UK Gambling Commission Is “Concerned” with Growth of Examples Where Line Between Gaming and Gambling Is Blurred
The UK Gambling Commission has finally addressed the widespread calls to investigate the recent examples of loot box/loot crate systems in triple-A games like Star Wars Battlefront II, Forza Motorsport 7, Middle-earth: Shadow of War and others.
As you might remember, a member of Parliament (Daniel Zeichner) had submitted two formal inquiries to the Secretary of State for Digital, Culture, Media and Sport (Karen Bradley) on this very topic last month. The Under-Secretary responded to both a couple of days later, concluding that the Gambling Commission was reviewing the issue while monitoring developments in the market.
Today, we finally got word from them as Executive Director Tim Miller wrote the following blog post.
In early 2016 we identified loot boxes as a potential risk to children and young people as part of a wider review on our concerns around video games and gambling themes, resulting in publication of a position paper.
Our starting point in deciding our position with any product is to look closely at whether or not it falls under UK gambling law. The definition of what is legally classed as gambling is set by Parliament rather than by us. Our role is to apply that definition to activities that we see and any changes to that definition need to be made by Parliament.
The law sets a line between what is and is not gambling. As the regulator we patrol that line and where an activity crosses it and presents a risk to people, especially children, we have and will take robust action. Earlier this year we successfully brought the first criminal prosecution in this area in relation to Futgalaxy – a website for providing skins gambling to children (skins gambling is explained within the position paper).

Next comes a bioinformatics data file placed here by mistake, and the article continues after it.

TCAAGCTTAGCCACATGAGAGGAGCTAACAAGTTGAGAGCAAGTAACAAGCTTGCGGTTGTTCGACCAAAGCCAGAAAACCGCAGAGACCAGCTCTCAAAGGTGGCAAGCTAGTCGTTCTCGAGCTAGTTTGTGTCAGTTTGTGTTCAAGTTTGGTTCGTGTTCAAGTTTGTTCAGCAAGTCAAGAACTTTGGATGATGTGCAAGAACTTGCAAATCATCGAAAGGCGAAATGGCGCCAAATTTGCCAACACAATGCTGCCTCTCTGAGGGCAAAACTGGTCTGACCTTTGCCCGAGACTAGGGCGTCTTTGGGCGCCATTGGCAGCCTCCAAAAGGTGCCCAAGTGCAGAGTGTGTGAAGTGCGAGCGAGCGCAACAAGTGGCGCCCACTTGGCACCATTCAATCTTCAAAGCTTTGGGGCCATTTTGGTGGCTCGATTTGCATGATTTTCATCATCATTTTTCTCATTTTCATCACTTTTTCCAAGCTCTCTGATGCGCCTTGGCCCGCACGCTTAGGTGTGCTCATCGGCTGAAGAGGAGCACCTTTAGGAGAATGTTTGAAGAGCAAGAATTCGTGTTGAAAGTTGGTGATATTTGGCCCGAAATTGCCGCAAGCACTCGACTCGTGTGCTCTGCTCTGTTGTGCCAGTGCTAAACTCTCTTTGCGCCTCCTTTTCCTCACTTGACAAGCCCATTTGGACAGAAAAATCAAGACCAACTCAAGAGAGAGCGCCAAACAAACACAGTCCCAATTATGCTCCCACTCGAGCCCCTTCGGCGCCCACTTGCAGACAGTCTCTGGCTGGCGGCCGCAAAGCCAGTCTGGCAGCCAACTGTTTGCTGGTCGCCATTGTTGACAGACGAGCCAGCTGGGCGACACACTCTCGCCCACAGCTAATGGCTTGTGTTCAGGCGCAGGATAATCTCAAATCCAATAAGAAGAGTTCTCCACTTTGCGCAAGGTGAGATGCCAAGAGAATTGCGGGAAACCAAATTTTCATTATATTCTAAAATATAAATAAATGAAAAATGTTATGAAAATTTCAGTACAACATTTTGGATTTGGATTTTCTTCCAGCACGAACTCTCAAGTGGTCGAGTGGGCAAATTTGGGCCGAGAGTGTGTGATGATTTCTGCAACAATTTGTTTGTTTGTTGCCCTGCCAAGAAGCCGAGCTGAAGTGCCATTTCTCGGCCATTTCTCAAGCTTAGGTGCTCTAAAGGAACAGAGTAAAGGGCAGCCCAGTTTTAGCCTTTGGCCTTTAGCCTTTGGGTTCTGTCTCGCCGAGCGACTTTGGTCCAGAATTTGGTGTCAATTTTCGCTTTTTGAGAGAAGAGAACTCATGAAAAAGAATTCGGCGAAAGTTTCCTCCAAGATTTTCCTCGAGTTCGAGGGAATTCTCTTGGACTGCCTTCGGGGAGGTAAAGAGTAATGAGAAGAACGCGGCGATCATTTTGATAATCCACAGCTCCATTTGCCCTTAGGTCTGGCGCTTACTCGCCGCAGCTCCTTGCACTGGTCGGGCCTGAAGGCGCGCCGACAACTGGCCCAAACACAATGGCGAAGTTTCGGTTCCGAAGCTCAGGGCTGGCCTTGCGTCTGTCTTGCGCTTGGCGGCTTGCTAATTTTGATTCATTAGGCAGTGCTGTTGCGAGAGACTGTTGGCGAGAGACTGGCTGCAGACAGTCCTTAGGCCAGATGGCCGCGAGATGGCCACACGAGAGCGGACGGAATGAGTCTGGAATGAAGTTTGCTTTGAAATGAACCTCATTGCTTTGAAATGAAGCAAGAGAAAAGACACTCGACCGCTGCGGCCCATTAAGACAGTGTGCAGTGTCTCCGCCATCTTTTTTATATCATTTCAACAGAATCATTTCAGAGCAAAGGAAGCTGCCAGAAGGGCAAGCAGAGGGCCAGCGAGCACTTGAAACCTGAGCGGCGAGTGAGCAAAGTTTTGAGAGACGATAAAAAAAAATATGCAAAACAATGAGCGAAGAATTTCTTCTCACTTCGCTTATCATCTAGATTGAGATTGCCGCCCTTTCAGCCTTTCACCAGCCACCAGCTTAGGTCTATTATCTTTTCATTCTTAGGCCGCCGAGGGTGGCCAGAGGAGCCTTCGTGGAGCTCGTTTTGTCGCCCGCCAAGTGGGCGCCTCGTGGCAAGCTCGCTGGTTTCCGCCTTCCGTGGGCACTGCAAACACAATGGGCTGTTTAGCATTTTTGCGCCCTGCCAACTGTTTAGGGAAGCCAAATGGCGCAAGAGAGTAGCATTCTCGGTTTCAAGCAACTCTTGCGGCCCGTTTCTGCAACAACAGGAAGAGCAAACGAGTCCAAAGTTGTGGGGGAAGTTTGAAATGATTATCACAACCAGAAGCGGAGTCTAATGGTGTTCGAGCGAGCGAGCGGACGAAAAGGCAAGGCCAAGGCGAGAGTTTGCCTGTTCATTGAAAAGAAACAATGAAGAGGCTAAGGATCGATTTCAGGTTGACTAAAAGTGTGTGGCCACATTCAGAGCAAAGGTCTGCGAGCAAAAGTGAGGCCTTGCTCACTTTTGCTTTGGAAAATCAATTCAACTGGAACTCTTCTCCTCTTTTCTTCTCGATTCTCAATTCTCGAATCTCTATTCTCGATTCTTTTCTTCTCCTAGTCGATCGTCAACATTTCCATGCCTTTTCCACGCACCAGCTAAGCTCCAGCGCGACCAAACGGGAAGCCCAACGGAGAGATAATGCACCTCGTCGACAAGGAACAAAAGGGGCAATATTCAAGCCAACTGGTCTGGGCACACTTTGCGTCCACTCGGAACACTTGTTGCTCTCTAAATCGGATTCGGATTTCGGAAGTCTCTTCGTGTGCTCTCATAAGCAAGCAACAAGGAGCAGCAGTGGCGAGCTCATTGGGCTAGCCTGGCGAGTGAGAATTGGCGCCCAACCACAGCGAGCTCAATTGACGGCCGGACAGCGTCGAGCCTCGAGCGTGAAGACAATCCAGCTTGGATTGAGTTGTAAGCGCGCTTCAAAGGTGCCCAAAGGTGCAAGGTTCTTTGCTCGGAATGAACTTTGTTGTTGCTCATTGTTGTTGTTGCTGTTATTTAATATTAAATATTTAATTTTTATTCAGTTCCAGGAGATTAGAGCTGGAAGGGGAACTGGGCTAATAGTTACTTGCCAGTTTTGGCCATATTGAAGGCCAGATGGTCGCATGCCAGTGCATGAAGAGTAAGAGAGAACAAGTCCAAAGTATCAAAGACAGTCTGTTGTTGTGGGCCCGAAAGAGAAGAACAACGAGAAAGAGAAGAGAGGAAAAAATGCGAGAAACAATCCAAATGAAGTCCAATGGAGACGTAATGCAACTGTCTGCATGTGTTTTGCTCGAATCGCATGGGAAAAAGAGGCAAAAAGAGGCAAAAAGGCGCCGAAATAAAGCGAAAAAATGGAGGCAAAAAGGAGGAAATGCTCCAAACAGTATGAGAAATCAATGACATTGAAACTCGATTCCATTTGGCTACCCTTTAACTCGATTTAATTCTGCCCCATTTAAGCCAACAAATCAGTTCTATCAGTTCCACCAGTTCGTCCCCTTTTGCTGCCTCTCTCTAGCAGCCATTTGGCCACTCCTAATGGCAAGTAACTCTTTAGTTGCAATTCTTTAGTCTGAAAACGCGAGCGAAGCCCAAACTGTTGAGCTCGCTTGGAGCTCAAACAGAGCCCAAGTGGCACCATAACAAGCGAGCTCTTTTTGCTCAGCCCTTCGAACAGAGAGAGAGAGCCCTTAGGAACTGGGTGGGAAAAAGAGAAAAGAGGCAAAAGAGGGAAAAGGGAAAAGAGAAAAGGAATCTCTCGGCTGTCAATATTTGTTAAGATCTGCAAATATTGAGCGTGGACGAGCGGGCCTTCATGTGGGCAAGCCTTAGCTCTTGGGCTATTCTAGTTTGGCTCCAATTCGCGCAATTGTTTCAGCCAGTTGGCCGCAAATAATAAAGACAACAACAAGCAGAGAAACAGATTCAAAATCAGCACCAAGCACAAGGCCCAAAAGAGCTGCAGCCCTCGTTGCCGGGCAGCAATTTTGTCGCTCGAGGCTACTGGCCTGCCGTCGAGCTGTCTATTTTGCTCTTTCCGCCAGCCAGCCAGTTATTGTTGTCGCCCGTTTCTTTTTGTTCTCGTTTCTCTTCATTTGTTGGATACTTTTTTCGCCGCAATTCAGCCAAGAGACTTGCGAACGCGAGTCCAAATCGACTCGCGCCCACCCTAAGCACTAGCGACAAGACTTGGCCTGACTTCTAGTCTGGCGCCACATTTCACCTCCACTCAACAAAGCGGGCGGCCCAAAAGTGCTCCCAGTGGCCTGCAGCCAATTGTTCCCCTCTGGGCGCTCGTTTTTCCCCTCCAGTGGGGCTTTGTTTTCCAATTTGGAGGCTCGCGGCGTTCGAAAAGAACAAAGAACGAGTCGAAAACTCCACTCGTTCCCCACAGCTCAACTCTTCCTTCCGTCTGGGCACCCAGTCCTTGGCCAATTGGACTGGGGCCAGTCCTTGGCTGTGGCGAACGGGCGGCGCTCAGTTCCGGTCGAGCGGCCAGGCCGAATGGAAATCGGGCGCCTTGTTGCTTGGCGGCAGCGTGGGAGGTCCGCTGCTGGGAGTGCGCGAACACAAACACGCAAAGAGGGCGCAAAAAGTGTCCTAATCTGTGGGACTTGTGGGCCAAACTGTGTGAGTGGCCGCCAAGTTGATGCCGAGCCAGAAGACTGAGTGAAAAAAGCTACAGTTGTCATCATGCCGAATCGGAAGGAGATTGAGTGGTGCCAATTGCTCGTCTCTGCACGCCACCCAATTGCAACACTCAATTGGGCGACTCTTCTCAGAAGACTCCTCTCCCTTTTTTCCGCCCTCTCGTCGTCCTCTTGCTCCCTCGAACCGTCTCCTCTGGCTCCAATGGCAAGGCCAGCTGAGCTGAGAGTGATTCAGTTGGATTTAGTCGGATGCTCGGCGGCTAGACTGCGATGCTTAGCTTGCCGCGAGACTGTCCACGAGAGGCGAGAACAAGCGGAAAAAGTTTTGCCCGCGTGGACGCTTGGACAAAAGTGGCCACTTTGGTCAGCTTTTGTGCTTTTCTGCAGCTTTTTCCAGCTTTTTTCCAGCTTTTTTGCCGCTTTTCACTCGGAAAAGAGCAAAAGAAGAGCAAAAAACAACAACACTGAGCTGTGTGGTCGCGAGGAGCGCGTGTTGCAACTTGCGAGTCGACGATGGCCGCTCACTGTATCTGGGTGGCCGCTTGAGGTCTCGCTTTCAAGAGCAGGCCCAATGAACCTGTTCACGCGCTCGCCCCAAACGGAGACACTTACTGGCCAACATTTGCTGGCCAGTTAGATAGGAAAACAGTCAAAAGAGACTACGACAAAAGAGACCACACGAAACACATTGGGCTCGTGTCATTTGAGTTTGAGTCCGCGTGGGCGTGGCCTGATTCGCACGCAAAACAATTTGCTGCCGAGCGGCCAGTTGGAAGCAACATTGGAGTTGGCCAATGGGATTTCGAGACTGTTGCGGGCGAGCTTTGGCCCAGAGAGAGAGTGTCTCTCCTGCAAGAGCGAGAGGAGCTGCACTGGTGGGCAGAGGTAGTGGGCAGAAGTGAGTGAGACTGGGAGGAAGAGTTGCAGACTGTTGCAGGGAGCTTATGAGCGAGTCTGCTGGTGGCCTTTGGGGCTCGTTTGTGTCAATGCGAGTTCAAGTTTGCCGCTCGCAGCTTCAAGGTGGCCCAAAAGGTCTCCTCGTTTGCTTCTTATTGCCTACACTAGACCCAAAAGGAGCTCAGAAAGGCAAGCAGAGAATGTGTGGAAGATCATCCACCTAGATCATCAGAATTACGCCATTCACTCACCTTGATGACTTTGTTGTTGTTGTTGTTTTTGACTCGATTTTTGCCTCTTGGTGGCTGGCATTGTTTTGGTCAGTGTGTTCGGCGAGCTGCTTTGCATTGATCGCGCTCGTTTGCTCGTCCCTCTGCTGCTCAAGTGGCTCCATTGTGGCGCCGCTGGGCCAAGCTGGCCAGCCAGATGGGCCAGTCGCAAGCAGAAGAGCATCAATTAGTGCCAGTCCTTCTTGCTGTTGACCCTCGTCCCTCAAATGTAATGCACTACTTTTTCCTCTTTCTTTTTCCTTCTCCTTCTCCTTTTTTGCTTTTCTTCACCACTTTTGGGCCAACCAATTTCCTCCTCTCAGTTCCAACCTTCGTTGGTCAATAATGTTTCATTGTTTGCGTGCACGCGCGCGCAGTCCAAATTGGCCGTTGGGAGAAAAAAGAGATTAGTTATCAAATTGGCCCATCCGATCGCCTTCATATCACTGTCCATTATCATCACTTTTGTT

A key factor in deciding if that line has been crossed is whether in-game items acquired ‘via a game of chance’ can be considered money or money’s worth. In practical terms this means that where in-game items obtained via loot boxes are confined for use within the game and cannot be cashed out it is unlikely to be caught as a licensable gambling activity. In those cases our legal powers would not allow us to step in.
However, many parents are not interested in whether an activity meets a legal definition of ‘gambling’. Their main concern is whether there is a product out there that could present a risk to their children. We are concerned with the growth in examples where the line between video gaming and gambling is becoming increasingly blurred. Where it does meet the definition of gambling it is our job to ensure that children are protected and we have lots of rules in place, like age verification requirements, to do that.
Where a product does not meet that test to be classed as gambling but could potentially cause harm to children, parents will undoubtedly expect proper protections to be put in place by those that create, sell and regulate those products. We have a long track record in keeping children safe and we are keen to share our experiences and expertise with others that have a similar responsibility. Whether gambling or not, we all have a responsibility to keep children and young people safe.
It sounds like the UK commission agrees with the ESRB and most recently the ESA (Entertainment Software Association) that these systems do not fit the legal definition of gambling. However, they appear to agree that a growing number of games are straddling that line, though it is unclear what they’ll be able to do unless the government modifies the current law.